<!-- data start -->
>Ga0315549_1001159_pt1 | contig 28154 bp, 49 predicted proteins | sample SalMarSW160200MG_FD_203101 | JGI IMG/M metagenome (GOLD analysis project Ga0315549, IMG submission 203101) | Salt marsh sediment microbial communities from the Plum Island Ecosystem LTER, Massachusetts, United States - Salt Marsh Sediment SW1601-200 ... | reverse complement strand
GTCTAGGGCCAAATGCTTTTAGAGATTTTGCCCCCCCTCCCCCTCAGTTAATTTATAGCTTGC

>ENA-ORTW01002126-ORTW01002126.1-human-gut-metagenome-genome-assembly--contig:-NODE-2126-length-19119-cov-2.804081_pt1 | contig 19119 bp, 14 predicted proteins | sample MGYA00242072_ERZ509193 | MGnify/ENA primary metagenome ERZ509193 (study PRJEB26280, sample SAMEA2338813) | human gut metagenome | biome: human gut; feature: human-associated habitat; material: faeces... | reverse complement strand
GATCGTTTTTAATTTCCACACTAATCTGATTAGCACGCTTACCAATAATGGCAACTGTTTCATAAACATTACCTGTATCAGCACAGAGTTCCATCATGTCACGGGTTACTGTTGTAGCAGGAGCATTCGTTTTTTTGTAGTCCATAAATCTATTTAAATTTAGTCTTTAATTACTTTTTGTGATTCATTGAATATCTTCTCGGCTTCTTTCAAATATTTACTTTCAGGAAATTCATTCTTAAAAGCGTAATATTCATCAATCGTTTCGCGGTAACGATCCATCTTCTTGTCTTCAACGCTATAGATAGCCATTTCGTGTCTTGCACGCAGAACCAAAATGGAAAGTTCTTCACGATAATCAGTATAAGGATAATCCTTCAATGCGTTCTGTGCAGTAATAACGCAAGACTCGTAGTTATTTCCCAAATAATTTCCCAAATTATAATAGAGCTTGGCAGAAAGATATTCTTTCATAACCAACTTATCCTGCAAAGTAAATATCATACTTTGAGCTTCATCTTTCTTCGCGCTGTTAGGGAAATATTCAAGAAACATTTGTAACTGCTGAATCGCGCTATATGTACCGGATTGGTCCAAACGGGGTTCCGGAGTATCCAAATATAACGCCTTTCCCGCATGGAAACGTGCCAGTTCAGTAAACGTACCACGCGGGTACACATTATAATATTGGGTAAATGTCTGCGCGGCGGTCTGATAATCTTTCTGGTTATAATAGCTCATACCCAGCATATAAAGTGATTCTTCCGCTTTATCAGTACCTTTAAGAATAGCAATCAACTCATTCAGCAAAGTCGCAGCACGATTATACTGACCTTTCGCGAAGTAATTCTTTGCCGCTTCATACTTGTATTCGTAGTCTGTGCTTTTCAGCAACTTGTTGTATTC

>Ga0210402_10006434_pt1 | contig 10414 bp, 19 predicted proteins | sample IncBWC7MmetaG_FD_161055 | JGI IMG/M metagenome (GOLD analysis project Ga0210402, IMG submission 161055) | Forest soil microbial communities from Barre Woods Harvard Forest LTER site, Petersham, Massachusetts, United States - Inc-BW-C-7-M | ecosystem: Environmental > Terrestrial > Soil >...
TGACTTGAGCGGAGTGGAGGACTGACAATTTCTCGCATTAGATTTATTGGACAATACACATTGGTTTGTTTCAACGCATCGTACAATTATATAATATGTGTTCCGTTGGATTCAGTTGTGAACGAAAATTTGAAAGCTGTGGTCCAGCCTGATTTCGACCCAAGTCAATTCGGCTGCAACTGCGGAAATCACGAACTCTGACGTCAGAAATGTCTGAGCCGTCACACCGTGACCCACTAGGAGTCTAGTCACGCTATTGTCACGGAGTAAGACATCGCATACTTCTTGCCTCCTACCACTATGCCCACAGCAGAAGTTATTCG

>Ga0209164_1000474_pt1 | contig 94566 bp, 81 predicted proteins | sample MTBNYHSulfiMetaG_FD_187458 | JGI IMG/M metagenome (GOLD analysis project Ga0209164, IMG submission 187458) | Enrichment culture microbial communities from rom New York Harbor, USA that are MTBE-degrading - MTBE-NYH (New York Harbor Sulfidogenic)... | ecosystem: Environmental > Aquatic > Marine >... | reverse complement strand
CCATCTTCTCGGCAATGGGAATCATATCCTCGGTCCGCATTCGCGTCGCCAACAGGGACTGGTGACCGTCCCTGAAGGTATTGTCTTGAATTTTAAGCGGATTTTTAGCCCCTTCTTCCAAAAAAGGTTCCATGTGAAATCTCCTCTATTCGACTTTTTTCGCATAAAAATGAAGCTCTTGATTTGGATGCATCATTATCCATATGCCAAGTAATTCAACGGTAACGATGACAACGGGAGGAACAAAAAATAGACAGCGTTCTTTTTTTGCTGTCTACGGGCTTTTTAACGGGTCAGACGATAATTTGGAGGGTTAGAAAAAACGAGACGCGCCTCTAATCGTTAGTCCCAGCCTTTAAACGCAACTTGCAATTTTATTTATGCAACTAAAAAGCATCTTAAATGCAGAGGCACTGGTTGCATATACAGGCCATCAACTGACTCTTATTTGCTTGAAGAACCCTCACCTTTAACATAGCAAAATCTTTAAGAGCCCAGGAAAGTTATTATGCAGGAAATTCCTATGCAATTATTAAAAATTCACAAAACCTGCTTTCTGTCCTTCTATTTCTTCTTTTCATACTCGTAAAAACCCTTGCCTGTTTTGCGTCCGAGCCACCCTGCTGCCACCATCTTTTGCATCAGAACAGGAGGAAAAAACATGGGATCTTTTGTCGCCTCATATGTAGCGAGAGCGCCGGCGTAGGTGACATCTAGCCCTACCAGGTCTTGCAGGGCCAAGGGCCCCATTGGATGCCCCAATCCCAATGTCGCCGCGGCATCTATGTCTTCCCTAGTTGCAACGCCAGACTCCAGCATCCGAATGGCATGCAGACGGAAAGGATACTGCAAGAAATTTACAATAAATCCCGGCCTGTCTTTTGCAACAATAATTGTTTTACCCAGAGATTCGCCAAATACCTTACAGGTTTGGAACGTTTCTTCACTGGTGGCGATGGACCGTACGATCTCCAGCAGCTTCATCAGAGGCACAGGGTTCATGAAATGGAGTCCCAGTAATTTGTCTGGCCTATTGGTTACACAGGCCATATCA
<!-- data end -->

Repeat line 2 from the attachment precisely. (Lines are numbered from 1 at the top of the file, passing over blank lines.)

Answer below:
GTCTAGGGCCAAATGCTTTTAGAGATTTTGCCCCCCCTCCCCCTCAGTTAATTTATAGCTTGC